The structural frame comprising stiles 2 and rails 6 is made of fire-resistant treated soft maple. Preferred stiles and rails are of a 3 or 5 plywood structure. (See FIG. 3). Treating of the wood material is carried out by a vacuum pressure cell process. A vacuum of about 22 in. of mercury is produced and the treatment is carried out in an autoclave. A temperature between 100° F. and 200° F. such as 150° F. at pressure between 125 psi and 225 psi such as about 175 psi is maintained for between 15 and 20 hours, for instance for about 18 hours. The treatment solution consists of a combination of monoammonium phosphate, borax and ammonium sulfate.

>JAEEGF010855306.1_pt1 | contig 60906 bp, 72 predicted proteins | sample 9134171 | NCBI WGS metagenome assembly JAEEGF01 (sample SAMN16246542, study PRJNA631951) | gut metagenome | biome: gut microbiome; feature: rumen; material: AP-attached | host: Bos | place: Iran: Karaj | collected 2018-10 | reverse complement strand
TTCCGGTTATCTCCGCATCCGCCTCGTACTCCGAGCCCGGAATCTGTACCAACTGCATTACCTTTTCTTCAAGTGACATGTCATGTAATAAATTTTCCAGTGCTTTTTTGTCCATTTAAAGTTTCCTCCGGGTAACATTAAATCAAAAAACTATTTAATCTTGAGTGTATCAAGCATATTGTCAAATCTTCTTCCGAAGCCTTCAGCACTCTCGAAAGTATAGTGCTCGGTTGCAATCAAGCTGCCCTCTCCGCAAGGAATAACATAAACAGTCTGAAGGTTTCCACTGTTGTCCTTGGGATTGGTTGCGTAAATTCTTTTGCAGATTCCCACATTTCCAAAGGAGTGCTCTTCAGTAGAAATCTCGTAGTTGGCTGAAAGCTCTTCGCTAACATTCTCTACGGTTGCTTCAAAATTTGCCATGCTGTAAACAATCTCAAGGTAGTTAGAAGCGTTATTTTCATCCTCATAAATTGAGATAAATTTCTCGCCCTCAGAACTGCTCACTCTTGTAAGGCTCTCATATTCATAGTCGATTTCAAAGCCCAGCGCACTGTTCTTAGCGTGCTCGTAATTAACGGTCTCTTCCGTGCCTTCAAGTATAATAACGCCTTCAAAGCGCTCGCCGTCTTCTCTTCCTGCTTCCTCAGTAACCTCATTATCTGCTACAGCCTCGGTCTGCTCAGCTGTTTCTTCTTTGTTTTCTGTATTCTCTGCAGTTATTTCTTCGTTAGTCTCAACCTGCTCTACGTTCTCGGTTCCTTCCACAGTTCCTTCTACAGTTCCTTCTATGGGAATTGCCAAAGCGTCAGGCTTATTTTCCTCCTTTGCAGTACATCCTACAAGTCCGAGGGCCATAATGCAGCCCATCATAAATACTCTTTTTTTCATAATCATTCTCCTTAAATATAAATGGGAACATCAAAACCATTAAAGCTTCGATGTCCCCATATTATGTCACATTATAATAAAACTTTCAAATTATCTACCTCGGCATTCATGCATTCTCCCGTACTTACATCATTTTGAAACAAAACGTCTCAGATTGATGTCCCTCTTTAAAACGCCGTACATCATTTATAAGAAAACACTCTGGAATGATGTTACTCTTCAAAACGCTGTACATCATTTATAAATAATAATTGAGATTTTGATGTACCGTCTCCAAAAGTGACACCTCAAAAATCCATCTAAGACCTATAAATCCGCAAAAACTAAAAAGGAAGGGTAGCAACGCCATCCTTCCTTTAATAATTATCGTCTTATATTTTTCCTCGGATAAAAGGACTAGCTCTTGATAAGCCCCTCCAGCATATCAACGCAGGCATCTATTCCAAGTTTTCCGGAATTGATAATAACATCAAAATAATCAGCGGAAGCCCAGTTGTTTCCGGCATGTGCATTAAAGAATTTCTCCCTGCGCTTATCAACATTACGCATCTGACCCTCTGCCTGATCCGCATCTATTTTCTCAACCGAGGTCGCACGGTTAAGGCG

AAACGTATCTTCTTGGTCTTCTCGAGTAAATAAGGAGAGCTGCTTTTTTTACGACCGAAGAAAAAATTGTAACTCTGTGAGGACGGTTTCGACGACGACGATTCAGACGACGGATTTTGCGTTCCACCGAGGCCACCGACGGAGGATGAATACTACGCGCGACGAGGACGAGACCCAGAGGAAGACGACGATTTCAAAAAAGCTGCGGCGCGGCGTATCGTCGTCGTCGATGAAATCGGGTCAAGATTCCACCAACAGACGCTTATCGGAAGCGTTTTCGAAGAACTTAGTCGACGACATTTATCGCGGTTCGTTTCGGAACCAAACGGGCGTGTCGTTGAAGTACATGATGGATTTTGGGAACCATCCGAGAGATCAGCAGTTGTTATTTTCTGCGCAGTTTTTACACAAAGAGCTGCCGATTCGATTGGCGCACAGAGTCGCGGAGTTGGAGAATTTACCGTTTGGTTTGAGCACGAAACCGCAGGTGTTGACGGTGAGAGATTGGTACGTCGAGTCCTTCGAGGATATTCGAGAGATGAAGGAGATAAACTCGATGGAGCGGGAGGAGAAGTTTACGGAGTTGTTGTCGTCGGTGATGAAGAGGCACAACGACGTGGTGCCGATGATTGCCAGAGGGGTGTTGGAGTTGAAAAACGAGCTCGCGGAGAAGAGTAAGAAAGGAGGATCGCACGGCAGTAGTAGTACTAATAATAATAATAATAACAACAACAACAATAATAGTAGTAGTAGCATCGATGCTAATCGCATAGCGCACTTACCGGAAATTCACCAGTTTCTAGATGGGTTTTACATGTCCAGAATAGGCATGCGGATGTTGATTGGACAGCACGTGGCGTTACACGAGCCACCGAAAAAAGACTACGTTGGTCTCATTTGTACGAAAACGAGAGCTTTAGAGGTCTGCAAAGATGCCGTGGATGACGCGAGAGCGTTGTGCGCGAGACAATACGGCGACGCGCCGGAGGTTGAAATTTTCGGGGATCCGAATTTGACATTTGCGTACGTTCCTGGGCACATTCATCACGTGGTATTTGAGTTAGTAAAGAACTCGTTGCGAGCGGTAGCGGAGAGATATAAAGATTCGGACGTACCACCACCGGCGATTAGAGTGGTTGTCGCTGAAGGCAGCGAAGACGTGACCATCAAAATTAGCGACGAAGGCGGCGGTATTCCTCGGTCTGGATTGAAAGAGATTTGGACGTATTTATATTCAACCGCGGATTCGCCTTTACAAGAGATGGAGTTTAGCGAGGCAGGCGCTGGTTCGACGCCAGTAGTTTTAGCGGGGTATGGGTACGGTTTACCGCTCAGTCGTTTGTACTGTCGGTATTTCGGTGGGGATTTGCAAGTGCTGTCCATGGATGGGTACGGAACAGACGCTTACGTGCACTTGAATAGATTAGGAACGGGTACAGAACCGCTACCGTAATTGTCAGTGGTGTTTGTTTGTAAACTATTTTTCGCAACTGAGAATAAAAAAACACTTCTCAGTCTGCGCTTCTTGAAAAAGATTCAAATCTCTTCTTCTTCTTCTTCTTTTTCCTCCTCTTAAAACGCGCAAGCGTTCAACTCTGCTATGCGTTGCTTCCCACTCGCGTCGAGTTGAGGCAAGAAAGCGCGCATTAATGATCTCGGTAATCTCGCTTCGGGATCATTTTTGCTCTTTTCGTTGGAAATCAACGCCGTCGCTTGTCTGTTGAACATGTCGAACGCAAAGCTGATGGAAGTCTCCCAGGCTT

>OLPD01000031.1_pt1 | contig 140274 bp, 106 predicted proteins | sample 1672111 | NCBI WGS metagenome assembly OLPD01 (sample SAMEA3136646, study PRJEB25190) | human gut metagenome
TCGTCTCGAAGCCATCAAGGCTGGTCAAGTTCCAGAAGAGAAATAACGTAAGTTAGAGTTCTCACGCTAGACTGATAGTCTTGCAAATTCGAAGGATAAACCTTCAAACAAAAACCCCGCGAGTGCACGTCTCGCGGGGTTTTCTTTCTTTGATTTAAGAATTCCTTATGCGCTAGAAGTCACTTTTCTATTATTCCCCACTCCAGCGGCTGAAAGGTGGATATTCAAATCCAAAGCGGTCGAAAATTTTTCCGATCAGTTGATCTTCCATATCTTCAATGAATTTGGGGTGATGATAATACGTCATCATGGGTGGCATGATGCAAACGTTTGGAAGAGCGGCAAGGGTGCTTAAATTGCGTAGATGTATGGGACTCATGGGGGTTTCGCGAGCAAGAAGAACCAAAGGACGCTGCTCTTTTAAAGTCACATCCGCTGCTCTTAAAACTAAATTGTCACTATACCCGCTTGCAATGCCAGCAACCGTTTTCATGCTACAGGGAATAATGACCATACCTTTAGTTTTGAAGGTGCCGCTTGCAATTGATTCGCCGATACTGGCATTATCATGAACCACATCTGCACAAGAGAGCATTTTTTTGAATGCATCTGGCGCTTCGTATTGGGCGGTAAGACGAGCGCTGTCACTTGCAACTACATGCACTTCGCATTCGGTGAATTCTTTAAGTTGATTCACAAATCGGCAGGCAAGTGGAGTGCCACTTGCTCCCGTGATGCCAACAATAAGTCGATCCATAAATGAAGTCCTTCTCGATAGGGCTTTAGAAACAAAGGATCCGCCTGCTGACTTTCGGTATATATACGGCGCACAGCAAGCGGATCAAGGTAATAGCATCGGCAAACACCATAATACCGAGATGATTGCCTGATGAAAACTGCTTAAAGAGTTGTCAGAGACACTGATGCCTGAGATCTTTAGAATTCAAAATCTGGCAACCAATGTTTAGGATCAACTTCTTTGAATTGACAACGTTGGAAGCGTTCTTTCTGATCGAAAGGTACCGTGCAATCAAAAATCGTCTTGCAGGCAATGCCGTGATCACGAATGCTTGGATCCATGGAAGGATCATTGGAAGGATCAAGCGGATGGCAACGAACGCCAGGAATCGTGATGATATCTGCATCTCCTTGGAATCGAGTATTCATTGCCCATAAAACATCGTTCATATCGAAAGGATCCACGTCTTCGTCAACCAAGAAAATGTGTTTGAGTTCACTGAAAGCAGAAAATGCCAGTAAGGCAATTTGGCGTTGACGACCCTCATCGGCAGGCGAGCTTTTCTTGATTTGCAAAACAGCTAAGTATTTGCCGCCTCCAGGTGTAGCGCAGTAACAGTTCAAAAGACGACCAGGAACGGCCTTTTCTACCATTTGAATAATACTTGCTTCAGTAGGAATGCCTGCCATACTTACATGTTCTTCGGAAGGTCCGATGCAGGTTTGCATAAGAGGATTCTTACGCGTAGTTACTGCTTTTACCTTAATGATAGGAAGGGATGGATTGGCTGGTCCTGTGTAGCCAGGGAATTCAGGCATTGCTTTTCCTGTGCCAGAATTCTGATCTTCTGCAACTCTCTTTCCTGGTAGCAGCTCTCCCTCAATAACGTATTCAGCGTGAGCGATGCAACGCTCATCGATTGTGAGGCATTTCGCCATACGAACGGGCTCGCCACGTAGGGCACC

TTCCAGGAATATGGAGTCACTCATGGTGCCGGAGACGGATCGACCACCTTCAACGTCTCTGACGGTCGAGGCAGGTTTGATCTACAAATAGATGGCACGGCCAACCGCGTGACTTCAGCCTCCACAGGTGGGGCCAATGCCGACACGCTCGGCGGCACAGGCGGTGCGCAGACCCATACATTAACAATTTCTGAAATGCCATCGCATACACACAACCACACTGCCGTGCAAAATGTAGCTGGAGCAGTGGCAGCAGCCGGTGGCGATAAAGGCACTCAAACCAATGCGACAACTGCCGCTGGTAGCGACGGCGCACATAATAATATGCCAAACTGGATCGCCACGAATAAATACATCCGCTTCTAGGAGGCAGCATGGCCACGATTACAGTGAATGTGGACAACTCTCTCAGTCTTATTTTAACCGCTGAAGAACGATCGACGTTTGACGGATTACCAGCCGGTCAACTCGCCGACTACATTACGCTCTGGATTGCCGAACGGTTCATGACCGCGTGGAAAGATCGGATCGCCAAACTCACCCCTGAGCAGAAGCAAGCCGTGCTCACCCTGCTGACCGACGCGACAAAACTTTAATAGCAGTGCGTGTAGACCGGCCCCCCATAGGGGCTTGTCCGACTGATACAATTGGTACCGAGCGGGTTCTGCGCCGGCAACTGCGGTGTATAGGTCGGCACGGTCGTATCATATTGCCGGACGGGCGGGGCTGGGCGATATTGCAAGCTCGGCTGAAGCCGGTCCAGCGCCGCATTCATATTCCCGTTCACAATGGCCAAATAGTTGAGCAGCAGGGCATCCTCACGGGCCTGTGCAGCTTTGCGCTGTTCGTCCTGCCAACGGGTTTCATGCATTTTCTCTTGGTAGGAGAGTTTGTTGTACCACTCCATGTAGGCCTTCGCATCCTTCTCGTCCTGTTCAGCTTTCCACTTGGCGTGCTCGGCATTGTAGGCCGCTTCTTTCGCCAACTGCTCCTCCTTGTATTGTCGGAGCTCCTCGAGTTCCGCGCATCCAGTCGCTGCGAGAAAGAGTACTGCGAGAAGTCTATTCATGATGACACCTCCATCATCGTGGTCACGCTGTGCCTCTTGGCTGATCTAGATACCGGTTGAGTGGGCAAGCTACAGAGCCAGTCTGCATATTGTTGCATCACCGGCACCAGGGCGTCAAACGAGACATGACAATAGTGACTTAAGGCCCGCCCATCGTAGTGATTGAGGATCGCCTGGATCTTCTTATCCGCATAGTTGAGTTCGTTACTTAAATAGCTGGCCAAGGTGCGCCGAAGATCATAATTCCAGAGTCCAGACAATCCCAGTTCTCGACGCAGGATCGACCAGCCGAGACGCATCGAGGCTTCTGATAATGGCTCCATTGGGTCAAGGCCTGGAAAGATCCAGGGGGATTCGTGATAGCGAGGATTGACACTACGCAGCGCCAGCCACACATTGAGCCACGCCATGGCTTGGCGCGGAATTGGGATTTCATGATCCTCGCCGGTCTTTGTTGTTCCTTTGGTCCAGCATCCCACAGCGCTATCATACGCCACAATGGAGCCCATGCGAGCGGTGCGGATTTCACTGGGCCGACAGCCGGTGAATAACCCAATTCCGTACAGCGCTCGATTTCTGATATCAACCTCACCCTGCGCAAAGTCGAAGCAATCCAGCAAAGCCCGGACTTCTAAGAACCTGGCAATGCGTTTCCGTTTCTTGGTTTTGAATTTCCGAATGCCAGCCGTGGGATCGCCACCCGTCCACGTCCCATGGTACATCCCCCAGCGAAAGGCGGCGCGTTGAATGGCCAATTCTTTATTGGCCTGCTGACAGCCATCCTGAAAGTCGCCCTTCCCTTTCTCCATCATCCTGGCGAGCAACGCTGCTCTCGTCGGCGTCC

Fire retardant elements 3 are desirable and are positioned along the stiles 2. Elements 3 comprise 1/4 inch fire retardant treated soft maple elements, the treatment being as described above i.e., by the vacuum pressure cell process.
The cement asbestos board cross bands 4 contribute greatly to the basic fireproofing composition and nature of the door of the present invention.
Cement asbestos board is composed of long fiber asbestos and Portland cement pressed to a uniform thickness and density. The density can be in the range of 1.00 to 1.25 specific gravity. The board is non-combustible. The high density serves to retard destruction of the unit as for example established by resistance to the effect of the hose stream during the test exposure.